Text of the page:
his refusal to read the documents, and out of the placement of
such documents in his personnel file, borders on the frivolous
and is therefore dismissed.
II. Equal Protection
Castro contends that he was denied equal protection of the
law because he was forced to punch a timeclock on arrival at
work, while other teachers allegedly were not required to do
so, and because his timecard was allegedly hidden which
resulted in his being marked absent. The Fourteenth Amendment
provides that no state shall deny to any citizen the equal
protection of the laws. The constitutional guarantee of equal
protection is "the right to be free from invidious
discrimination in statutory classifications and other
governmental activity." Harris v. McRae, 448 U.S. 297, 322, 100
S.Ct. 2671, 2691, 65 L.Ed.2d 784 (1980), reh. denied,
448 U.S. 917, 101 S.Ct. 39, 65 L.Ed.2d 1180 (1980). That right is
violated when the state draws a distinction between individuals
based on unreasonable, arbitrary, or capricious differences
that are irrelevant to a legitimate governmental objective.
Lehr v. Robertson, 463 U.S. 248, 265, 103 S.Ct. 2985, 2995, 77
L.Ed.2d 614 (1983).
Even assuming Castro's allegations are true and according
them a liberal construction, Castro fails to identify any
statutory classification or governmental activity which has
resulted in an invidious discrimination. Nor has he
sufficiently alleged any disparity or discrimination that
affect rights held by him. As such, his equal protection claim
Castro further contends that "by virtue of being a teacher
of children whose liberty interests and constitutional rights
protected under the Civil Rights Act, were denied when
defendants violated the bilingual law as set forth in the
amended complaint and subsequently deemed admitted, has a
valid claim against defendant." Plaintiff's Motion for Summary
Judgment ¶ 4A. It is well settled that "[o]rdinarily, one may
not claim standing . . . to vindicate the constitutional rights
of some third party," Singleton v. Wulff, 428 U.S. 106, 114, 96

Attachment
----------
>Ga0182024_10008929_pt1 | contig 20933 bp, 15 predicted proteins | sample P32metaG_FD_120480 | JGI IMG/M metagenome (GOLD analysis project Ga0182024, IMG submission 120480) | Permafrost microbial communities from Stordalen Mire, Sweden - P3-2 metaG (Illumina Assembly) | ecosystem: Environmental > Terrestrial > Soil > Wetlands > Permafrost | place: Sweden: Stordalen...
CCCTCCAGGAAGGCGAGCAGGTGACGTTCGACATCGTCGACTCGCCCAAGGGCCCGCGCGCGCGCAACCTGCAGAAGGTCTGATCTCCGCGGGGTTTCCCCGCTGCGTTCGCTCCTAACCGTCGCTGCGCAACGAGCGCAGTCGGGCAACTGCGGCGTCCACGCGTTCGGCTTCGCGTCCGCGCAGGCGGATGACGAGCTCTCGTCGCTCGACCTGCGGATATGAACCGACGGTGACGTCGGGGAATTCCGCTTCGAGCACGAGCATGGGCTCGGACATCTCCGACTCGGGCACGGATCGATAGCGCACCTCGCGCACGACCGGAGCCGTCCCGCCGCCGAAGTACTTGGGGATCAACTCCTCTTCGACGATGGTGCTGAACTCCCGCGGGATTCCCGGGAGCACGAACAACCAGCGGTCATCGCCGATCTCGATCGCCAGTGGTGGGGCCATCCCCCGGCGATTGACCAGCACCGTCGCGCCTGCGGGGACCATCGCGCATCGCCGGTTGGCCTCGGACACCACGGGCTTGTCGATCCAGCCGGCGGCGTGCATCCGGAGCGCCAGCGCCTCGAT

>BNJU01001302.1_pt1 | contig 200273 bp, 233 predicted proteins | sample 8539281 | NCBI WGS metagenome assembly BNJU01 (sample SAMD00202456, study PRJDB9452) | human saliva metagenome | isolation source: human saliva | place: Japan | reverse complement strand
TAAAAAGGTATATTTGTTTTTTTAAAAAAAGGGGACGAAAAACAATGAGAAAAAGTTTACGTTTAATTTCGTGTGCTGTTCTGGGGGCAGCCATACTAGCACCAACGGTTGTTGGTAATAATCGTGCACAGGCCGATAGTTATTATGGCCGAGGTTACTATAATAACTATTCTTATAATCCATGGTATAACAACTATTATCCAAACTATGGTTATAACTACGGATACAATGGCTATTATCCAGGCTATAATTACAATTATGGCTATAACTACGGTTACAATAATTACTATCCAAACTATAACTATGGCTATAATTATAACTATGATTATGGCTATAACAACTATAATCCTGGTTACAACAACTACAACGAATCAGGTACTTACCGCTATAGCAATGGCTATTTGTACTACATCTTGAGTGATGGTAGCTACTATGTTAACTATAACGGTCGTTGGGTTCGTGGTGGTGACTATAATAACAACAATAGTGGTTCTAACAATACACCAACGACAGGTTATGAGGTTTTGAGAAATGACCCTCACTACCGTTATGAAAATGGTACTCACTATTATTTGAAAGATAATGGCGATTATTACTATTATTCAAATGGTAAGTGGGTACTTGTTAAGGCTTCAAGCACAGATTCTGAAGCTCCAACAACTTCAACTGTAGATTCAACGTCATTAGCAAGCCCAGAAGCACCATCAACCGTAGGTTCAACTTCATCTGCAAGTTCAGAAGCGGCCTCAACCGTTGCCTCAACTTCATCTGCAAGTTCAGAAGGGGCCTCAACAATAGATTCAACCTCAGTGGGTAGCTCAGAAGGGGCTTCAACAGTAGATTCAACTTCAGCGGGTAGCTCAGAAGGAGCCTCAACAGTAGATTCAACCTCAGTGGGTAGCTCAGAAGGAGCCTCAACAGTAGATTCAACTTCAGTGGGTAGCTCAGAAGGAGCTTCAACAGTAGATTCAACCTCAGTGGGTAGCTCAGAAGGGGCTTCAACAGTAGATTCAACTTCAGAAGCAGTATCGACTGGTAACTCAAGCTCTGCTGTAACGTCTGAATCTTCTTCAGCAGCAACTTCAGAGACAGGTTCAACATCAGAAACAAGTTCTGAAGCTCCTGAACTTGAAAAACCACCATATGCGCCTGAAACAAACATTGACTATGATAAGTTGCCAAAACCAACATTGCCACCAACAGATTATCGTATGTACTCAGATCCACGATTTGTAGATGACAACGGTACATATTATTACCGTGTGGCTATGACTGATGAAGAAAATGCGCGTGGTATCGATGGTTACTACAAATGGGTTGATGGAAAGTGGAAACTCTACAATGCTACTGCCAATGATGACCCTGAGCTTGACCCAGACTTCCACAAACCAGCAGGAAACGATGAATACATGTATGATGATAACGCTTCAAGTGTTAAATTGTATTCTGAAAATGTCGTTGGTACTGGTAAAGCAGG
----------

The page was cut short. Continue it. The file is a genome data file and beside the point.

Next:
S.Ct. 2868, 2874, 49 L.Ed.2d 826 (1976) (quoting Barrows v.
Jackson, 346 U.S. 249, 255, 73 S.Ct. 1031, 1033, 97 L.Ed. 1586
(1953), reh. denied, 346 U.S. 841, 74 S.Ct. 19, 98 L.Ed. 361
(1953)). The attempt by Castro to assert an equal protection
claim on behalf of bilingual education students must therefore
fail for lack of standing.
III. Duty of Fair Representation
Castro also alleges, in essence, that the UFT violated its
duty of fair representation due to its refusal to file a
"Special Complaint," pursuant to Article 23 of the Board/UFT
agreement, on Castro's behalf.*fn5 According to Castro the
"Special Complaint" provides a remedy for teachers "who are
subjected to harassment and intimidation," and that, if the
union would have acted, Castro may not have been dismissed.
Amended Complaint ¶ 8.
A union may be implicated in the breach of its duty of fair
representation only if the employer has substantially breached
the collective bargaining agreement, and the union's actions
are shown to have arbitrarily, discriminatorily, or in bad
faith foreclosed the employee's opportunities
to vindicate such wrong through the grievance process. See Vaca
v. Sipes, 386 U.S. 171, 87 S.Ct. 903, 17 L.Ed.2d 842 (1967).
Castro has shown neither element. A school district's decision
to deny tenure is not reviewable by a grievance under a
collective bargaining agreement because neither arbitrators nor
contract provisions can award tenure. Granting tenure is a
non-delegable duty vested solely in the discretion of the
school district. Cohoes City School Dist. v. Cohoes Teachers
Assoc., 40 N.Y.2d 774, 358 N.E.2d 878, 390 N.Y.S.2d 53 (1976).
Moreover, a Special Complaint results in merely an advisory
"fact finder" report not binding on the Board, and which cannot
compel the Board to annul Castro's probationary discontinuance
and dismissal. See Meagher Affid.Exh. A. Thus substantive
review of the tenure decision and prevention of Castro's
dismissal are beyond the scope of the Special Complaint which
Castro claims he was wrongfully denied. Accordingly, the UFT's
failure to pursue a "Special Complaint" in no way implicated a
breach of the duty of fair representation.
In sum, Castro fails to allege any constitutional violation
sufficient to withstand a motion to dismiss. As such, both
motions to dismiss are granted. Because Castro's federal
claims are dismissed, his state law claims must fall as well.
Castro's cross-motions are denied.
The complaint is therefore dismissed in its entirety as to